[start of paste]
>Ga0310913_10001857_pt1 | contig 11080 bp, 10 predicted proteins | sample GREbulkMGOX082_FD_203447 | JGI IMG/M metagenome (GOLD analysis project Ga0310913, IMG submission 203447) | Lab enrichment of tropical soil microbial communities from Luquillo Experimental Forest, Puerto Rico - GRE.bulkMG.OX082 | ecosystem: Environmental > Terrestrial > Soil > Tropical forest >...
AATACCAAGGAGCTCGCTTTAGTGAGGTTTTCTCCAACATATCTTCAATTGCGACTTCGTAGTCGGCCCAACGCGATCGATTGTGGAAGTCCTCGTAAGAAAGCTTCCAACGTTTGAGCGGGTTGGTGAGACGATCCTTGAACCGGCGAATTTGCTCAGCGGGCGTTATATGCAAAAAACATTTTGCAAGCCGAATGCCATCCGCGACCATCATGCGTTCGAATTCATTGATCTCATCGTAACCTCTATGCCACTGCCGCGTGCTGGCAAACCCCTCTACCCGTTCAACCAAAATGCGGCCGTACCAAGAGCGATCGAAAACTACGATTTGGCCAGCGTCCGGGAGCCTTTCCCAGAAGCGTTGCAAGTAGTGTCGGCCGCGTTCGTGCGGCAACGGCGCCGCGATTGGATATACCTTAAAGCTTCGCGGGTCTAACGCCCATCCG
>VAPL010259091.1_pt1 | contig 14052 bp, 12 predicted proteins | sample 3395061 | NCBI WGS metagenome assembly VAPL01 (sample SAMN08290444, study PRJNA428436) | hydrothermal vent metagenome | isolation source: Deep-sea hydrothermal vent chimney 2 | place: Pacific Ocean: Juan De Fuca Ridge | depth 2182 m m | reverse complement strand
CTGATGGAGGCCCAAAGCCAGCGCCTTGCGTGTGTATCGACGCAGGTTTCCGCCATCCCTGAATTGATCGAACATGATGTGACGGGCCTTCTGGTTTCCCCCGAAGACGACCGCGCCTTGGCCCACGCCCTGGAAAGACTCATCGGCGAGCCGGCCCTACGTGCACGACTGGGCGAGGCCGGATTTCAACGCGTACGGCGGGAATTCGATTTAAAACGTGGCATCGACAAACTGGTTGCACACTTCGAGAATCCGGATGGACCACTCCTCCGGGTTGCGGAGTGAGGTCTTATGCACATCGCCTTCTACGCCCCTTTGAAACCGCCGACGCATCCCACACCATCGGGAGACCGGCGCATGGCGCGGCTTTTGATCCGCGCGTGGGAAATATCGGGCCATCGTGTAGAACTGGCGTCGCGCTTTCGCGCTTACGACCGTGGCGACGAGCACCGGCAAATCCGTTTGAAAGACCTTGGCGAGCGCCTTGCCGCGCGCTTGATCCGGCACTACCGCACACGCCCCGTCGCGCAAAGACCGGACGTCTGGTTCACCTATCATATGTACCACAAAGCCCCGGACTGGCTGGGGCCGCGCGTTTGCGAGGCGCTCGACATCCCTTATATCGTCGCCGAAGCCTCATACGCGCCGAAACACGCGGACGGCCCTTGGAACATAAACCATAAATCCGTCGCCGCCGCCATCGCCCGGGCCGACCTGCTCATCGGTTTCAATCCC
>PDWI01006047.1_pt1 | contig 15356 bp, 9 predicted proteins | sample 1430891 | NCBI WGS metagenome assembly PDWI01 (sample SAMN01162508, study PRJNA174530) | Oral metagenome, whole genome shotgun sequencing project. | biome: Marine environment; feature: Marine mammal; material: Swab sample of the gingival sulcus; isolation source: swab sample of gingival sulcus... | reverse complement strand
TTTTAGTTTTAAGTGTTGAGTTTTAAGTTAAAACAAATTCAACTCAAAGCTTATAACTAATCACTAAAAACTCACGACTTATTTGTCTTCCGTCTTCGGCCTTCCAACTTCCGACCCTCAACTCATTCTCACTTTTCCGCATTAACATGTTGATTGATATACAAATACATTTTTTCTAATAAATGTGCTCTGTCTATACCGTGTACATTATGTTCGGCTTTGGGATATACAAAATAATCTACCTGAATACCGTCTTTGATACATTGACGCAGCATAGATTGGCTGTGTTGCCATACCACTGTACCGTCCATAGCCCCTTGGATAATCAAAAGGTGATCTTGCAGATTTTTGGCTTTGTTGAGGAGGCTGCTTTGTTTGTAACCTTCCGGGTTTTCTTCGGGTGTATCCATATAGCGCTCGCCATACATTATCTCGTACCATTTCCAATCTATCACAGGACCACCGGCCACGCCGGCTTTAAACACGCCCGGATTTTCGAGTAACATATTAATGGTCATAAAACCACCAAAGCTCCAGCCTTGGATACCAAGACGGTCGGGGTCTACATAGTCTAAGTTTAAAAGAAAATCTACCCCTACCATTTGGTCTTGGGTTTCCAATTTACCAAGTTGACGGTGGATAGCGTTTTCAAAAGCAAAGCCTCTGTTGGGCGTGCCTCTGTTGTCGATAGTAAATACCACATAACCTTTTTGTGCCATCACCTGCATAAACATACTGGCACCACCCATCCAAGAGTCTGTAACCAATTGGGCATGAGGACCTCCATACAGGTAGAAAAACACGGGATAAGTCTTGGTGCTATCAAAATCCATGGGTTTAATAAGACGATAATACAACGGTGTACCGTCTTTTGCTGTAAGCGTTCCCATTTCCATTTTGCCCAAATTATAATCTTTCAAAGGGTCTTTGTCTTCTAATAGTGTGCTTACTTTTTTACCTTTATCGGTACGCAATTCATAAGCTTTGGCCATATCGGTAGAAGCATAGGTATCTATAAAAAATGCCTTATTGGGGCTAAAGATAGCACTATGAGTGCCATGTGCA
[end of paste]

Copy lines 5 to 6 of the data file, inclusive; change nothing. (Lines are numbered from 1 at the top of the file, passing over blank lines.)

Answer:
>PDWI01006047.1_pt1 | contig 15356 bp, 9 predicted proteins | sample 1430891 | NCBI WGS metagenome assembly PDWI01 (sample SAMN01162508, study PRJNA174530) | Oral metagenome, whole genome shotgun sequencing project. | biome: Marine environment; feature: Marine mammal; material: Swab sample of the gingival sulcus; isolation source: swab sample of gingival sulcus... | reverse complement strand
TTTTAGTTTTAAGTGTTGAGTTTTAAGTTAAAACAAATTCAACTCAAAGCTTATAACTAATCACTAAAAACTCACGACTTATTTGTCTTCCGTCTTCGGCCTTCCAACTTCCGACCCTCAACTCATTCTCACTTTTCCGCATTAACATGTTGATTGATATACAAATACATTTTTTCTAATAAATGTGCTCTGTCTATACCGTGTACATTATGTTCGGCTTTGGGATATACAAAATAATCTACCTGAATACCGTCTTTGATACATTGACGCAGCATAGATTGGCTGTGTTGCCATACCACTGTACCGTCCATAGCCCCTTGGATAATCAAAAGGTGATCTTGCAGATTTTTGGCTTTGTTGAGGAGGCTGCTTTGTTTGTAACCTTCCGGGTTTTCTTCGGGTGTATCCATATAGCGCTCGCCATACATTATCTCGTACCATTTCCAATCTATCACAGGACCACCGGCCACGCCGGCTTTAAACACGCCCGGATTTTCGAGTAACATATTAATGGTCATAAAACCACCAAAGCTCCAGCCTTGGATACCAAGACGGTCGGGGTCTACATAGTCTAAGTTTAAAAGAAAATCTACCCCTACCATTTGGTCTTGGGTTTCCAATTTACCAAGTTGACGGTGGATAGCGTTTTCAAAAGCAAAGCCTCTGTTGGGCGTGCCTCTGTTGTCGATAGTAAATACCACATAACCTTTTTGTGCCATCACCTGCATAAACATACTGGCACCACCCATCCAAGAGTCTGTAACCAATTGGGCATGAGGACCTCCATACAGGTAGAAAAACACGGGATAAGTCTTGGTGCTATCAAAATCCATGGGTTTAATAAGACGATAATACAACGGTGTACCGTCTTTTGCTGTAAGCGTTCCCATTTCCATTTTGCCCAAATTATAATCTTTCAAAGGGTCTTTGTCTTCTAATAGTGTGCTTACTTTTTTACCTTTATCGGTACGCAATTCATAAGCTTTGGCCATATCGGTAGAAGCATAGGTATCTATAAAAAATGCCTTATTGGGGCTAAAGATAGCACTATGAGTGCCATGTGCA